Dr. Messman’s mother, also a physician, was diagnosed with MS when she was an Obstetrics and Gynecology resident at Northwestern University in the 1970s. She went on to successfully practice medicine for about 10 years before she became a full-time wheelchair user. She died in 2012 secondary to complications of her MS.

Raised in a family in which health issues were kept private, Dr. Messman said she was encouraged to do the same about her MS.

“When you're carrying a secret like that, it becomes very heavy and can become something like, ‘Well, why am I hiding this? It must be something I should be ashamed of or embarrassed of.’ I never wanted anyone to think that I had gotten where I'd gotten because of any sort of pity or anything like that,” she told podcaster Lisa Meeks, Ph.D., executive director of the Doctors With Disabilities Initiative. “So I held onto that secret for decades, actually, really until about 2020 or 2021. I had this sort of impossible goal for myself that I would only tell people when I had reached some sort of success. And my definition of success evolved over time. So at first, I thought, well, once I get into medical school, then I'll feel comfortable telling people because I’ve gotten in on my own merit.” She explained that once she got into medical school, that still did not feel enough of an accomplishment, so she set new goals, vowing to disclose her diagnosis when the next goal was met. This went on for 15 years, until she finally disclosed her diagnosis in 2021.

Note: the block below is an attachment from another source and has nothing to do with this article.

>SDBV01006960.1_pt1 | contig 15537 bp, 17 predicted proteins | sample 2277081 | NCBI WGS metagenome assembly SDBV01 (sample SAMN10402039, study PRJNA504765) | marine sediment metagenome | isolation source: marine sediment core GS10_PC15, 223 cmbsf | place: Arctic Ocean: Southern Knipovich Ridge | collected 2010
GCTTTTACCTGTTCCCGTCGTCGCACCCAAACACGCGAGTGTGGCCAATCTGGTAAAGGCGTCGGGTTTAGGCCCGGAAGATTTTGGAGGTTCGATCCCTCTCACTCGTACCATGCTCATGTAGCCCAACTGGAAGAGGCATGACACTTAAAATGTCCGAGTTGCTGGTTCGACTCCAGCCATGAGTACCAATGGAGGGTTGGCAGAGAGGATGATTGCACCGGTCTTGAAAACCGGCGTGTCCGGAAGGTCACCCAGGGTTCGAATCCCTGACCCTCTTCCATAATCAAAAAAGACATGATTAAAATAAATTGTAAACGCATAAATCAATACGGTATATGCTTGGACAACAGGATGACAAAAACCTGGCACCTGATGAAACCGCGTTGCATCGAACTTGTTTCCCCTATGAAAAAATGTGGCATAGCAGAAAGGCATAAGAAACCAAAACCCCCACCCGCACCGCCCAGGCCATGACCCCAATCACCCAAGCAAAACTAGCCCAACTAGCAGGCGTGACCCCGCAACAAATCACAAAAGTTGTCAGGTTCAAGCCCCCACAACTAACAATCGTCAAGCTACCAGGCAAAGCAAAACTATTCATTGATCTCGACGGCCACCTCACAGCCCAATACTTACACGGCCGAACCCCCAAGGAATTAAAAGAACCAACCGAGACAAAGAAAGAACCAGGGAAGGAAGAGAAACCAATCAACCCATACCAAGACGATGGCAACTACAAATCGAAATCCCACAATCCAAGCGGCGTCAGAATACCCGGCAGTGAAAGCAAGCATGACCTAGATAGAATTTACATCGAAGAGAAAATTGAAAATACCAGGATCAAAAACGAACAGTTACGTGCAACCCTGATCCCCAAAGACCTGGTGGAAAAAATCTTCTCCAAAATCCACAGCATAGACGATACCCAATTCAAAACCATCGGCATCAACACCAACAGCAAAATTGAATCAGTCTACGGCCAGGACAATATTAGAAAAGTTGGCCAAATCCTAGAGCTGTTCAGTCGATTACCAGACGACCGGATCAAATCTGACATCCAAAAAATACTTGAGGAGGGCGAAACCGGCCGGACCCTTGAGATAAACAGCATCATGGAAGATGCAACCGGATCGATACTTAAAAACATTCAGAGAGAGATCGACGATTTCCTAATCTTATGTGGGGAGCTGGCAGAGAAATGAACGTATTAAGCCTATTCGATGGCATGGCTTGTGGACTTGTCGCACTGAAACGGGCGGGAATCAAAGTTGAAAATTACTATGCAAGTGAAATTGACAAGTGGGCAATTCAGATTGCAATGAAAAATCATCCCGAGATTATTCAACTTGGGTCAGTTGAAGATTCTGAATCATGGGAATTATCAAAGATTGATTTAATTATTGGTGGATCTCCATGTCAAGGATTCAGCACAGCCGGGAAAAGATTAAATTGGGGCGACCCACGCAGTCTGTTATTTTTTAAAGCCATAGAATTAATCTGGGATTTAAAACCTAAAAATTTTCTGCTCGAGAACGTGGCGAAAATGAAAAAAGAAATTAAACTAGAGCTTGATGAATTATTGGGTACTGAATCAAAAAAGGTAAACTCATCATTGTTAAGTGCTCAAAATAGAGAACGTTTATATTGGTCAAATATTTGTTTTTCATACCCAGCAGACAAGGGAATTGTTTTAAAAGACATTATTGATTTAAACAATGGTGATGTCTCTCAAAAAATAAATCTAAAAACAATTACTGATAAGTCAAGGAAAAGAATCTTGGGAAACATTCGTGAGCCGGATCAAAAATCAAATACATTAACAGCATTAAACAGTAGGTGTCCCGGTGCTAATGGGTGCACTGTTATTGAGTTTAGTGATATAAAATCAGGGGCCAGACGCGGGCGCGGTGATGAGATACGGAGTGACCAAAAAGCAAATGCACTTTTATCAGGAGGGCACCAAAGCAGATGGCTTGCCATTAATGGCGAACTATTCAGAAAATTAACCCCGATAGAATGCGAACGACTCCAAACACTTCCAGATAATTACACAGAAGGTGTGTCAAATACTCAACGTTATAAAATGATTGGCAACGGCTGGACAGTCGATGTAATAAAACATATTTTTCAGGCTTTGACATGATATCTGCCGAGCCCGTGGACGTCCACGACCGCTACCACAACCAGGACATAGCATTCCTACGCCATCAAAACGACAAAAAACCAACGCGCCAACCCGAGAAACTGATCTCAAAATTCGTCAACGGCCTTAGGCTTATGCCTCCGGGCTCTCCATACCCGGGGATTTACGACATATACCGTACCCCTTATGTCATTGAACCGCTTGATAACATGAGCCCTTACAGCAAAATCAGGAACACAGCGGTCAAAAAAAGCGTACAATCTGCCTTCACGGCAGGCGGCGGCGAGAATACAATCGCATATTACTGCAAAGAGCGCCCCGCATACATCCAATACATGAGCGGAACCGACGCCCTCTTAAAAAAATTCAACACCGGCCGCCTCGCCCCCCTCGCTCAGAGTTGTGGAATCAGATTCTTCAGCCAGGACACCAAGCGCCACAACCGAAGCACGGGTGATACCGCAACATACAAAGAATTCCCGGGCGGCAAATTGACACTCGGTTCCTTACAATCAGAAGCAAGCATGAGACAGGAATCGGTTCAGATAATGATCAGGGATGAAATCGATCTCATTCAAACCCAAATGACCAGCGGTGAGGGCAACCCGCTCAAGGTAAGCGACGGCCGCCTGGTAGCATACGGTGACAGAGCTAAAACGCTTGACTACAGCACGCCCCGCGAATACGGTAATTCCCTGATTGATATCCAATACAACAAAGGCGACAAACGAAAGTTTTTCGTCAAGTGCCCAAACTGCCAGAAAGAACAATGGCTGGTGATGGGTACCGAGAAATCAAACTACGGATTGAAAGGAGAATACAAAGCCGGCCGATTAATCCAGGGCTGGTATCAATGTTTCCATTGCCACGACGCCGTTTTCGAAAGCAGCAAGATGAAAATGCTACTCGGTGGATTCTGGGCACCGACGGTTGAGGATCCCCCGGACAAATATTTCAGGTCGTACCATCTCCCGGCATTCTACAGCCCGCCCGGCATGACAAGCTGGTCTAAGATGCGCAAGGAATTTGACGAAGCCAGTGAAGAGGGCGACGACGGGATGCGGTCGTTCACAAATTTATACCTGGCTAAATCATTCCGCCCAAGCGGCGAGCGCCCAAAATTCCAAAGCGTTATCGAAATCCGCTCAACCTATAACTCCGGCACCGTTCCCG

The outpouring of support once she disclosed her diagnosis and disability made her wonder why she kept the diagnosis private so long. “That (outpouring of support) was so powerful that it made me feel silly about why I was so scared to tell these people I really care about. I should have trusted that they care about me as much as I care about them. And I did sort of feel guilty for not telling them sooner. I think that they probably deserved to know that sooner. But then, you know, when you disclose other than, you know, feeling the great support that leads to just feeling … more empowered and a little bit bolder and thinking, ‘Okay, I've told my story, but now in the position that I’m in, what positive things can I do to make sure that nobody else feels the way that I did, nobody else feels scared?’ It was very motivating to try to use my position to do better.

“I want to be an advocate, and I want to do more for the community of doctors that identify as disabled.” Dr. Messman said. “And I just am hungry to learn more because I know that there's more that I can be doing. I just don't know what it is. But I do feel empowered to not only learn more, but that I’m in a position where I could enact some of the changes that I'd like to see.”
Listen to the complete podcast here